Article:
The iPhone has come to epitomize the exclusive handset regime that is the bane of smaller, regional, and rural wireless carriers. Tier 1 national carriers gain exclusive rights to the hottest handsets and leverage them for competitive advantage. Four years after the launch of the first iPhone on AT&T, it will finally make it to a carrier that is not one of the big four national tier 1 carriers.

C Spire (formerly Cellular South) announced today they will soon launch the new iPhone 4S. They offered few details on exactly when, just saying “in the coming weeks.” Does this C Spire development mean the iPhone will make it to even smaller rural wireless providers?

Now that the iPhone comes in both GSM and CDMA versions, one would think the options should expand for all. But maybe this is a classic case of be careful what you ask for.

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If the deal that brought the iPhone to Sprint is any indication of what smaller carriers will need to accept, they may want to pass. It’s widely reported that Sprint had to commit to 30 million iPhone sales to the tune of a $20 billion commitment to get that access, leading some anaysts to ask whether Sprint ‘bet’ the whole company on the iPhone. Did C Spire have to do a similar, albeit proportional to their market reach, deal?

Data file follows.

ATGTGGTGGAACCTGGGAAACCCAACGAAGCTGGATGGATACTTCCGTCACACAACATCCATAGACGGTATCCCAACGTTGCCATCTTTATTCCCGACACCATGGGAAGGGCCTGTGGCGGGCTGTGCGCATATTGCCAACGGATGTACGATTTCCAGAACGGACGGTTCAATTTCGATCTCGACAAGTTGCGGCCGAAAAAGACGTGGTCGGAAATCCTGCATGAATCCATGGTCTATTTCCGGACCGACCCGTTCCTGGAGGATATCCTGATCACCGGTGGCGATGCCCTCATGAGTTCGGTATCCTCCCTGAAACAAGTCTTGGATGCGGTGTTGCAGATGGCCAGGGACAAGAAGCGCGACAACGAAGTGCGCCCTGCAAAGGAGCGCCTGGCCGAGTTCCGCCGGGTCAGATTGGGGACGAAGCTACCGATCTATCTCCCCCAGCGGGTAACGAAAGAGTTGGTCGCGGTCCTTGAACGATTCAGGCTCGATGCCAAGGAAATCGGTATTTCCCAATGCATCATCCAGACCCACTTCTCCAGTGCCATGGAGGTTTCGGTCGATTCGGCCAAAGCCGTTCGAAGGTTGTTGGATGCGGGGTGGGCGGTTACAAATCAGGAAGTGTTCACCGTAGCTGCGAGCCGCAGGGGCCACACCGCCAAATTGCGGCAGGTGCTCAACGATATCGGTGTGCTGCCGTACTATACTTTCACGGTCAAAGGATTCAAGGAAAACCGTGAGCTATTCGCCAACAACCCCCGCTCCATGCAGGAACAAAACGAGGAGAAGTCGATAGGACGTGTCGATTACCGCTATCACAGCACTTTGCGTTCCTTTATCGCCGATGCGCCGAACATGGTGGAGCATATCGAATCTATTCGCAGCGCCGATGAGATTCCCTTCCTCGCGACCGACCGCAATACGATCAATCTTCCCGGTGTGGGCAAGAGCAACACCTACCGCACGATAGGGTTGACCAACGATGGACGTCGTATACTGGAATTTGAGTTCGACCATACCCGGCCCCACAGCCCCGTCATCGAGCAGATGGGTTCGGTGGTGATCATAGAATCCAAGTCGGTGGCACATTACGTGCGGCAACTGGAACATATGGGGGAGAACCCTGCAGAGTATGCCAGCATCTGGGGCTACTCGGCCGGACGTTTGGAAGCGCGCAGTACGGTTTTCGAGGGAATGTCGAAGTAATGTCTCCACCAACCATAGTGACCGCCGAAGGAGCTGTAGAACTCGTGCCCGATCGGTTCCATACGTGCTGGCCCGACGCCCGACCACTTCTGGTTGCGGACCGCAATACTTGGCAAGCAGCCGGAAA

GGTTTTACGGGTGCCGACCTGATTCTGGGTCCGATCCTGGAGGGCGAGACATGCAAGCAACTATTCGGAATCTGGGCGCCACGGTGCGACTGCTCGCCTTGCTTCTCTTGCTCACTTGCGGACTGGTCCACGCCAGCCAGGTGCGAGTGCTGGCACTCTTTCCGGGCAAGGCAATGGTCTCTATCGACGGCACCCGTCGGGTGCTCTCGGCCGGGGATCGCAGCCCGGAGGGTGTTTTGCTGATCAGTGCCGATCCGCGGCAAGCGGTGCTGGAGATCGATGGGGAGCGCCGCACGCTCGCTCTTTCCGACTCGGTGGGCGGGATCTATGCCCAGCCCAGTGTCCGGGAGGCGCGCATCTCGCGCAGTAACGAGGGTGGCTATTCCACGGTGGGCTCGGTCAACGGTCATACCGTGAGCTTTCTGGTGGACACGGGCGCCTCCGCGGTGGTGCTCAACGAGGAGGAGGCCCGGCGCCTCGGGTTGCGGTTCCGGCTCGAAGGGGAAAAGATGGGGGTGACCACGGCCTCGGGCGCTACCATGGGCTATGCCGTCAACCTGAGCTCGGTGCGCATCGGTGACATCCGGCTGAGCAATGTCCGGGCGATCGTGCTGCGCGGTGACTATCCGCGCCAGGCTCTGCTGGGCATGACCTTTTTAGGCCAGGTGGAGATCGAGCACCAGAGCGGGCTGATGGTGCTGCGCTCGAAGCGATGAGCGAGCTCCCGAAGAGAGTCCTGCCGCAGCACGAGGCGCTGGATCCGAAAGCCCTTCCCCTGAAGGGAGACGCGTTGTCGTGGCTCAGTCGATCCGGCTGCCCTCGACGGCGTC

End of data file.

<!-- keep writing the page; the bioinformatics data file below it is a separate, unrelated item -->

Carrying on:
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One thought on “iPhone Finally Makes It to Smaller, Regional Carrier

  1. Go into one of the small "regional carriers'" store and you'll find phones from 2, 3, or 4 years ago, vintage models. This is perfect example of the Digital Divide, with today's most modern phones only available on the "major carriers" in the large cities.

    These small carriers are the ones who are doing the big work filling in the gaps in between the major cities, building the TRUE NATIONWIDE networks, insuring that your phone does not drop to No Service the instant you cross the city limits of a major city on your way to the next one. And yet, the manufacturers refuse to offer their newest phones to these small carriers, despite the fact that a lot of these carriers have systems that are more technologically up to date than in the big cities. Just wrong.

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